For all the force of Marx's advice and the revolutionary class instincts of the communards, adoption of correct tactics was hindered by the absence of an ideologically and organisationally consolidated communist party that could provide mature leadership in the extremely difficult situation. As Engels subsequently wrote in his comments on Civil War, neither the Blanquists, who commanded the greatest influence on the Commune, nor the left-wing Proudhonists , to say nothing of the petty bourgeois neo-Jacobins, were capable of playing this role. Consistent followers of Marx and Engels were indeed in a miniscule minority among the leaders of the commune (in fact they were far from a majority even in the General Council of the International) and this added to the difficulties.
In a letter to Frankel and Varlin, Marx observed on May 13, “The Commune seems to me to be wasting too much time on trivialities and personal quarrels. One can see that there are other influences besides that of the workers. None of this would matter if you had sufficient time to make up for lost time.”
In the same letter he informs his comrades in Paris : “I have written several hundred letters in support of your case to every corner of the world in which we have branches.... even the bourgeois papers in England have given up their original ferocity. I have succeeded in slipping some favourable paragraphs into them from time to time.”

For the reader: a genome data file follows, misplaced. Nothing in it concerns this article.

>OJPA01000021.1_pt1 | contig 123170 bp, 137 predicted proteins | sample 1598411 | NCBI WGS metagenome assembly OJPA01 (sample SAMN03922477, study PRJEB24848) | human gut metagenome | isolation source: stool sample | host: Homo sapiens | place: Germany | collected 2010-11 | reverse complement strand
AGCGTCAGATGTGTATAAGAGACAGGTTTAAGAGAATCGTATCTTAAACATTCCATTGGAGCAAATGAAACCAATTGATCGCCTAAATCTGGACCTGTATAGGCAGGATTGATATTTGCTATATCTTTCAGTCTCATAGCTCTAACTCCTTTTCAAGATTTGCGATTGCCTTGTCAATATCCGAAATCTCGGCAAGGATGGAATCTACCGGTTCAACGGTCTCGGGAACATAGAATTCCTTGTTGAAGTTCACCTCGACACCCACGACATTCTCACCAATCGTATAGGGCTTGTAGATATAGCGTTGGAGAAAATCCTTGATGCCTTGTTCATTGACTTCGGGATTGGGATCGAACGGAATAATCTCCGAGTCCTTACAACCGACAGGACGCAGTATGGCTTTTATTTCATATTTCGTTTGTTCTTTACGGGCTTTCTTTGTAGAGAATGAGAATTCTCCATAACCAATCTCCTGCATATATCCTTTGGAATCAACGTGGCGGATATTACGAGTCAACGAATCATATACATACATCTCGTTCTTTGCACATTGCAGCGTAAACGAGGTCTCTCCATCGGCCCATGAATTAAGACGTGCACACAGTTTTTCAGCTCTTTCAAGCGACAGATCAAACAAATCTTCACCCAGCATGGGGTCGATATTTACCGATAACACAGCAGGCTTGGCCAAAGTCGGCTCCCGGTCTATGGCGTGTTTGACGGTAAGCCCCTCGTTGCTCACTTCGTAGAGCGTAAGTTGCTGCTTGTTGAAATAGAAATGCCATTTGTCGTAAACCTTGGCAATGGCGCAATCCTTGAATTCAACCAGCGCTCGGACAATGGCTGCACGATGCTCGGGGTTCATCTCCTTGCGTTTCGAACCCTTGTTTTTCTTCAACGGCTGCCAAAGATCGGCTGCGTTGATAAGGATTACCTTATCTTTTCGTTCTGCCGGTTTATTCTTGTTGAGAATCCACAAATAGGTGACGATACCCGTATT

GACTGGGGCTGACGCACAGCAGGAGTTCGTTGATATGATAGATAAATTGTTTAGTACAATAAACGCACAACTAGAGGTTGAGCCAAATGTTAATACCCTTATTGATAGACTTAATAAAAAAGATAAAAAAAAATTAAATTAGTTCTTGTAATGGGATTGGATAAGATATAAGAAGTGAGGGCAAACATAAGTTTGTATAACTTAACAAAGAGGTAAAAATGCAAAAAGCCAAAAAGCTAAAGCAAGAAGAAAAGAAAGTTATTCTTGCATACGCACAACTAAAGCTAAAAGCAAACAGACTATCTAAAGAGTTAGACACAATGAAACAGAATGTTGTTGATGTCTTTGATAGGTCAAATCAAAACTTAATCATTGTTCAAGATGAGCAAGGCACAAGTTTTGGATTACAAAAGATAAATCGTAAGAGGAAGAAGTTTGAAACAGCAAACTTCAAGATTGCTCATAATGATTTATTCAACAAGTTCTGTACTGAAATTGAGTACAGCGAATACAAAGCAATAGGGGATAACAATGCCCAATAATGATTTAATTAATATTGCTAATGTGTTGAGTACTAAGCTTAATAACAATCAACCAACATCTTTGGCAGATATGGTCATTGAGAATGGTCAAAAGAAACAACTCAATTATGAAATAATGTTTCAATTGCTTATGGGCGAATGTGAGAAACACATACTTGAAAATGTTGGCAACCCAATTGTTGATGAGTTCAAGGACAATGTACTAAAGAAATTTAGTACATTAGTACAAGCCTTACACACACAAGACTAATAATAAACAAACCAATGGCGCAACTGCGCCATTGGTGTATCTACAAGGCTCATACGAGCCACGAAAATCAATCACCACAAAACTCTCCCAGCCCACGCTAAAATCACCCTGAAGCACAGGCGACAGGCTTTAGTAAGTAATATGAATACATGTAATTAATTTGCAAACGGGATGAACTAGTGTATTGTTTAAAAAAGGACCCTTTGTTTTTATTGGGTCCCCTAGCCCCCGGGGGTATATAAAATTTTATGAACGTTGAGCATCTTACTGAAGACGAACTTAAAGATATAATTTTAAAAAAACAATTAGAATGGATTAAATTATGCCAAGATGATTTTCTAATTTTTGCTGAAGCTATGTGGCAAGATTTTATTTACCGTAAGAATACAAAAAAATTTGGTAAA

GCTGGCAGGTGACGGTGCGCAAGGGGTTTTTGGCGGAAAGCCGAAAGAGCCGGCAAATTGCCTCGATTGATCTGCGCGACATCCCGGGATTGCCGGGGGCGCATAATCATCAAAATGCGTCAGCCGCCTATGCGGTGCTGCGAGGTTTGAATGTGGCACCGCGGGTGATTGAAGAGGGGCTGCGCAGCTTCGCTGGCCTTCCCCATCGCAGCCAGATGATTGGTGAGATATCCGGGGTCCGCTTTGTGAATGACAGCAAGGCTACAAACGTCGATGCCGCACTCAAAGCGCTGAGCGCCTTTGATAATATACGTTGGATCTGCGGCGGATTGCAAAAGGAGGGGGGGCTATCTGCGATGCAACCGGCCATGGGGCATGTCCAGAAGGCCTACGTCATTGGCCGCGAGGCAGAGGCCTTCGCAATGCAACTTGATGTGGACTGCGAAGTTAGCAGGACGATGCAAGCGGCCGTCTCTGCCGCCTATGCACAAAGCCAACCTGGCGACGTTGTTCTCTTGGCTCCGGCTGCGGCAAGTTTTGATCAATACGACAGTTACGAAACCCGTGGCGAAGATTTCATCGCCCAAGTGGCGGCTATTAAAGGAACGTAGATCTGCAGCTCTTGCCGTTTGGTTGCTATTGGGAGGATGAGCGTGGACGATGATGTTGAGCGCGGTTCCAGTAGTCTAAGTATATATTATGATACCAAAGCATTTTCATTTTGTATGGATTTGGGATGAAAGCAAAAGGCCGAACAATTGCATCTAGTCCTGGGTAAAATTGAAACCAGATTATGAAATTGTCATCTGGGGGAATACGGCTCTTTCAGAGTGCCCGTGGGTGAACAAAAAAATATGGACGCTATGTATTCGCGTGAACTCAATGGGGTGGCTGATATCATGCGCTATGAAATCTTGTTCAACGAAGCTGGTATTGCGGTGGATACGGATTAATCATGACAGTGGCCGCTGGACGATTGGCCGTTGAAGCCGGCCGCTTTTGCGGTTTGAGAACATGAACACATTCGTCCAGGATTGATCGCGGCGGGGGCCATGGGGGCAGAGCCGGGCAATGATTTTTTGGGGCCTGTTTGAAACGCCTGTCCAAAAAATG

However, the odds were heavily against the Parisians. Immediately after March 18, communes were set up in a number of other towns such as Lyons , Marseilles , Saint-Etienne , Toulouse , etc. But the Communards were not in a position to link up with these and their passive attitude to the Versailles government allowed the bourgeoisie to put down the isolated centres of revolutionary activity in different parts of the country by the beginning of April. Counterrevolutionary forces were now free to concentrate all the energies against Paris . The commune leaders did make fervent appeals to the peasantry to join the revolution, but could not take practical steps to organise that.